Minority Associate Survey Shows Enduring Gaps

Based on The American Lawyer’s 2011 Midlevel Associates Survey, African American associates are averaging higher salaries today than they were 3 years ago, yet they remain at the bottom of the rung in terms of overall pay and hours billed. The recent increases have resulted in a narrowing pay gap among ethnic groups, but the reality is that gaps still exist and play a role in today’s legal landscape.

Of the more than 5,000 respondents from nearly 150 participating firms, nearly 90% chose to disclose their ethnicity. The results were as follows: 72.8% white, 10.4% Asian, 3.7% Hispanic, 2.6% black, and the remaining 10.5% chose not to disclose. Black associates billed an average of 1,934 hours and reported an annual salary of $180,727, up almost $3,200 from 2008. Hispanic associates billed slightly more than 2,000 hours and saw an average salary increase of $7,085 to $185,063. Asian associates also billed slightly more than 2,000 hours yet saw a $3,619 decline in average salary to $191,074, despite being most valuable to their firms at an average billing rate of $450 per hour. This drop may well account for why Asian associates reported lowest satisfaction with current compensation and benefits. White associates, like Hispanic and Asian associates, also billed slightly more than 2,000 hours and brought in an average salary of $184,368.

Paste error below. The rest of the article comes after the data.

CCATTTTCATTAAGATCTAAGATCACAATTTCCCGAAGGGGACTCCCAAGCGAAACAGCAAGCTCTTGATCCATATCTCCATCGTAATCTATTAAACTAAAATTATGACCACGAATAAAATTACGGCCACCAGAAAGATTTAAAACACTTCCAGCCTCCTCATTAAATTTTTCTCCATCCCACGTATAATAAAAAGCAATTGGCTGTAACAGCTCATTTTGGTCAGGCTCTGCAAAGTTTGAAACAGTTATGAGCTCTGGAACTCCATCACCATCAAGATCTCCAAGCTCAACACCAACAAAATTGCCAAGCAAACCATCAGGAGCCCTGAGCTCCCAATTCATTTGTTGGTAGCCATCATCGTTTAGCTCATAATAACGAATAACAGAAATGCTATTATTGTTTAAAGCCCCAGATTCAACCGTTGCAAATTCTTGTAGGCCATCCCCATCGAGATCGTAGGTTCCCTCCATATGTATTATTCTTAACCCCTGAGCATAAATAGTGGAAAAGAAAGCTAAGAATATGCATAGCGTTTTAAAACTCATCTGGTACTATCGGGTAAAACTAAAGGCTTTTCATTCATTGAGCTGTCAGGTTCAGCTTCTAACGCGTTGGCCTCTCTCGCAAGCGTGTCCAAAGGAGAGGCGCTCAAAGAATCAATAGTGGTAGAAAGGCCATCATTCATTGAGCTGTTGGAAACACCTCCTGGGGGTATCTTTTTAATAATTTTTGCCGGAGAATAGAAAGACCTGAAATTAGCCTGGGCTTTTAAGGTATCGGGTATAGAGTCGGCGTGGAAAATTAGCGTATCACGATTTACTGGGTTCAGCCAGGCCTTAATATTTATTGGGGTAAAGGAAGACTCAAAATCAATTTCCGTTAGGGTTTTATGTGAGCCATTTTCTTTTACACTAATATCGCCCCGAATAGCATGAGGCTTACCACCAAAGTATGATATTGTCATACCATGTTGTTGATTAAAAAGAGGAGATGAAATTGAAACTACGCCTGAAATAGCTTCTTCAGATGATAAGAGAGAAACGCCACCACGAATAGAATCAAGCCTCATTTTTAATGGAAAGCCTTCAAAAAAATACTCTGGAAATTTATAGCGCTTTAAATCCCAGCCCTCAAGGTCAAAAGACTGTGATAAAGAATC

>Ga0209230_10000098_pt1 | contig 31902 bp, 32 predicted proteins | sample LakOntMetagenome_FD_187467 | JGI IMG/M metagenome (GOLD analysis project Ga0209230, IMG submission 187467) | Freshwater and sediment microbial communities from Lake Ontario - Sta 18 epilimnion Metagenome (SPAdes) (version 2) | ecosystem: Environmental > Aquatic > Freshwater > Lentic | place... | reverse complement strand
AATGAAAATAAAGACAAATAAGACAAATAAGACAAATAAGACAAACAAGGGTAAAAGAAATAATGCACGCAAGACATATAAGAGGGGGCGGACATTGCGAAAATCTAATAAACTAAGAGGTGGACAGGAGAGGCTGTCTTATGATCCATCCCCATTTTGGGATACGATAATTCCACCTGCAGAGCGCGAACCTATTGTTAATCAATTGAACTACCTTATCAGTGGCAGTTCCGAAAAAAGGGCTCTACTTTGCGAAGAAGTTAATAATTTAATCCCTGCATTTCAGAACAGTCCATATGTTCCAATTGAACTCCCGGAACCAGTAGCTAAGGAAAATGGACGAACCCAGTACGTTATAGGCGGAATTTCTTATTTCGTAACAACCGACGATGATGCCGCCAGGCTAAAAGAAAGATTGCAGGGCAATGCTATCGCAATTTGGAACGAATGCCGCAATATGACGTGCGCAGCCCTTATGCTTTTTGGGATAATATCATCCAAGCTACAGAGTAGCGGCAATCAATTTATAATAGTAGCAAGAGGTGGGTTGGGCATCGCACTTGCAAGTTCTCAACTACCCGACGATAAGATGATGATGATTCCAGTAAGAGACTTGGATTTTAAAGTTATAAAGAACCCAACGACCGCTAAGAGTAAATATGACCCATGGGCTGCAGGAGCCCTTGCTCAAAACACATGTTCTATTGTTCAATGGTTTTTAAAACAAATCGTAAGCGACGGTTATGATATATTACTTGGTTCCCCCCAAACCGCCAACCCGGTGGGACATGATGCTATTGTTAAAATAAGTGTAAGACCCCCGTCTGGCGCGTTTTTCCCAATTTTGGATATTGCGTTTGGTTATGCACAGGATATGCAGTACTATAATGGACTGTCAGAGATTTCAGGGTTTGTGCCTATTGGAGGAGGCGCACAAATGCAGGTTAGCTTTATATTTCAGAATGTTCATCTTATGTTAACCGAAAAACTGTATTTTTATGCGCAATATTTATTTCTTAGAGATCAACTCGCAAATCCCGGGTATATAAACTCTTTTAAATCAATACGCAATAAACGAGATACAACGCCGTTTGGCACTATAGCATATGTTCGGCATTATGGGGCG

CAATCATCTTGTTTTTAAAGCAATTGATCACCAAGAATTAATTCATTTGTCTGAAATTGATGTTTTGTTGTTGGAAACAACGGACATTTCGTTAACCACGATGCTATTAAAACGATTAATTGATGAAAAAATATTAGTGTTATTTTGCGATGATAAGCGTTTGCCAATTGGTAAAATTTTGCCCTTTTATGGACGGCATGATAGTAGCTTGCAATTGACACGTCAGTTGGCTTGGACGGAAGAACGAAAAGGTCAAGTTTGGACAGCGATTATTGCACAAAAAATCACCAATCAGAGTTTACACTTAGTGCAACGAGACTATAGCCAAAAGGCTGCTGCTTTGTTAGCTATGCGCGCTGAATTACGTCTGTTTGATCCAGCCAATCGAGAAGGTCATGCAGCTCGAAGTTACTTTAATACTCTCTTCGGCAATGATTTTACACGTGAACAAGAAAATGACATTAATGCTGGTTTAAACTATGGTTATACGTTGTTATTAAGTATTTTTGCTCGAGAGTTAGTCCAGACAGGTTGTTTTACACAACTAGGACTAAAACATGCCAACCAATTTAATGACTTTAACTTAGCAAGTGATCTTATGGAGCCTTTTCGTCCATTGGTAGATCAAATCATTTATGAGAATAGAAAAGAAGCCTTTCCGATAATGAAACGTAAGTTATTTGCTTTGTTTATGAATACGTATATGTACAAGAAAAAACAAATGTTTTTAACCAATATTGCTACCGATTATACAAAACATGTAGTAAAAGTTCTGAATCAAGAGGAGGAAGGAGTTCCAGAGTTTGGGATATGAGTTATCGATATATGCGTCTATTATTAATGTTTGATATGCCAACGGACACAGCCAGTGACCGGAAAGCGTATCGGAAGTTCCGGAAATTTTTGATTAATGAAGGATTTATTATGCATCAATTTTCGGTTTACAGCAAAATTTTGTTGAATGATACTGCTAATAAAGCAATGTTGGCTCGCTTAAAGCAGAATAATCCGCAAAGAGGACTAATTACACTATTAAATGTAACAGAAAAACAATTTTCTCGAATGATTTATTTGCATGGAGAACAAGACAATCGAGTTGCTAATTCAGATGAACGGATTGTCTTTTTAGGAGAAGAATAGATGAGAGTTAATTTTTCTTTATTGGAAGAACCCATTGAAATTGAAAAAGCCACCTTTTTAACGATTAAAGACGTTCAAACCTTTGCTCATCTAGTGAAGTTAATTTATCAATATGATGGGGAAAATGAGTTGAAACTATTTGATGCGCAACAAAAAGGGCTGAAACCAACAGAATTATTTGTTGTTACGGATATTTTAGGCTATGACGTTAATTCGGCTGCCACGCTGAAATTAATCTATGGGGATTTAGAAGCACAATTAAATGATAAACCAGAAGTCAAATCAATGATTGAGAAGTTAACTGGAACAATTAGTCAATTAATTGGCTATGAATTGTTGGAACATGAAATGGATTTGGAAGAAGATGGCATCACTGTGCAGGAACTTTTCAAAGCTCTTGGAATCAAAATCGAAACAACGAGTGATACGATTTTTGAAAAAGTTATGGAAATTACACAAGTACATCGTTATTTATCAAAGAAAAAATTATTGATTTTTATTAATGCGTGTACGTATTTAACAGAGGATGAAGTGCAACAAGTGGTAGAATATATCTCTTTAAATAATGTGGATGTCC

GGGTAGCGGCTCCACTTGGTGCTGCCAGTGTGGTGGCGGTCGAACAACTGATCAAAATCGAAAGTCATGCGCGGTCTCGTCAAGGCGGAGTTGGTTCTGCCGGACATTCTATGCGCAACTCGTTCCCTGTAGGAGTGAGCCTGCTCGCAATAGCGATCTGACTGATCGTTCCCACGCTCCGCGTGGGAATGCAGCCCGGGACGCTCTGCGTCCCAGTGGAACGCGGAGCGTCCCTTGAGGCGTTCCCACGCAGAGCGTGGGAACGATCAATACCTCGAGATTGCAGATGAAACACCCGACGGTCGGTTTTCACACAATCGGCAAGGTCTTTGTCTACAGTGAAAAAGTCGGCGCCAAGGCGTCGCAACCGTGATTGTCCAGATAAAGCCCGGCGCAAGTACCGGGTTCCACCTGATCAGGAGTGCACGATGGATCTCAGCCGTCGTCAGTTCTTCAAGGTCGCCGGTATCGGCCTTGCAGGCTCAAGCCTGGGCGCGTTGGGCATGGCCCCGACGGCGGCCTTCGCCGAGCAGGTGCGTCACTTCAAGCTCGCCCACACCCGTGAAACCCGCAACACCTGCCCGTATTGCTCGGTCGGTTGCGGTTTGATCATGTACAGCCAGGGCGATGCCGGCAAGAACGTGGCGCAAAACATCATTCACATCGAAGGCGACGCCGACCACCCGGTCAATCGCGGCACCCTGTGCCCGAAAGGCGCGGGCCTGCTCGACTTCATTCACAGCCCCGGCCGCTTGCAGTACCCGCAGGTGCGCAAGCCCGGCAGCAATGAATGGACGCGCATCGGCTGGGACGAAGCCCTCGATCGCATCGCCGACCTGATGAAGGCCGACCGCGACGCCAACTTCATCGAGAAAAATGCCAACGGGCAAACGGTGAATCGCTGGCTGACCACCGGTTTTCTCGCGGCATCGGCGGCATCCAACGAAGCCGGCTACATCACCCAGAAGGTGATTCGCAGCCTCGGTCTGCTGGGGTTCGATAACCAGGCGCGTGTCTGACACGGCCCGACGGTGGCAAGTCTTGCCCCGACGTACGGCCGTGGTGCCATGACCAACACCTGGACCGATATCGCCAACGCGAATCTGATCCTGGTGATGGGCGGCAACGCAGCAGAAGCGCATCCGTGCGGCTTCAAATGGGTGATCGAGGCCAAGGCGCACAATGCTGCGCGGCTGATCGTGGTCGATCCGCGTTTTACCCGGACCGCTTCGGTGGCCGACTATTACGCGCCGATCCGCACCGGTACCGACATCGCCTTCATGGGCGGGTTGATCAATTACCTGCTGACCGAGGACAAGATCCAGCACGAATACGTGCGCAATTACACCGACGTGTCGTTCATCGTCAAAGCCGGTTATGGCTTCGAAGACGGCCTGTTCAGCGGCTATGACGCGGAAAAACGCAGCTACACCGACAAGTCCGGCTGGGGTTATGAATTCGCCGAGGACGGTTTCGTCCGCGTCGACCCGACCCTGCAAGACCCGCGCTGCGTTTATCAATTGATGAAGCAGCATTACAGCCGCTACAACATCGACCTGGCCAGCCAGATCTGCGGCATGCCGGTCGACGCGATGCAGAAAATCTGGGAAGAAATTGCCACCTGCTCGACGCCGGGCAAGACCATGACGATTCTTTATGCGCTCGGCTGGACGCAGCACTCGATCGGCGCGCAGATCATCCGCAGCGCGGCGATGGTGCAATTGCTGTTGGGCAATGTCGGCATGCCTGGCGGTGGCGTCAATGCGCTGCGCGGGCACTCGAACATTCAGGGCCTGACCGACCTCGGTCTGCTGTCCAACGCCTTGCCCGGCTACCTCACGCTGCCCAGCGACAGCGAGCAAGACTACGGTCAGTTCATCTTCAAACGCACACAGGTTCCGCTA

While salary differences may in part be a reflection of differences in hours billed, the drops in Asian salaries and satisfaction, as well as the continued lagging of African American salaries and hours billed remain areas of concern.

In a Dec. 5 article for Coporate Counsel, Brian Zabcik notes that many firms have mentoring programs in place to combat these odds and support associates, but this is evidently not enough. Black associates are most likely to have a mentor yet by the numbers still remain disadvantaged, as 86.5% of black associates, 83.1% of Hispanic associates and 73.8% of Asian associates, respectively, indicated they had mentors.

Says Zabcik, “All minorities thought they had a lower chance of making partner than whites. Only 60% of blacks, 63.7% of Asians, and 68.4% of Hispanics thought that they were headed toward promotion. A significantly higher percentage of white associates–76.3%–thought they were on the partnership track.”

Whether subtly or overtly, even psychologically, race and ethnicity still play a role in today’s legal landscape. Current legal demographics, salary statistics and associate attitudes toward promotion all reflect this, something which today’s firms need to be keenly aware of in an industry and generation seeking further diversity and equality.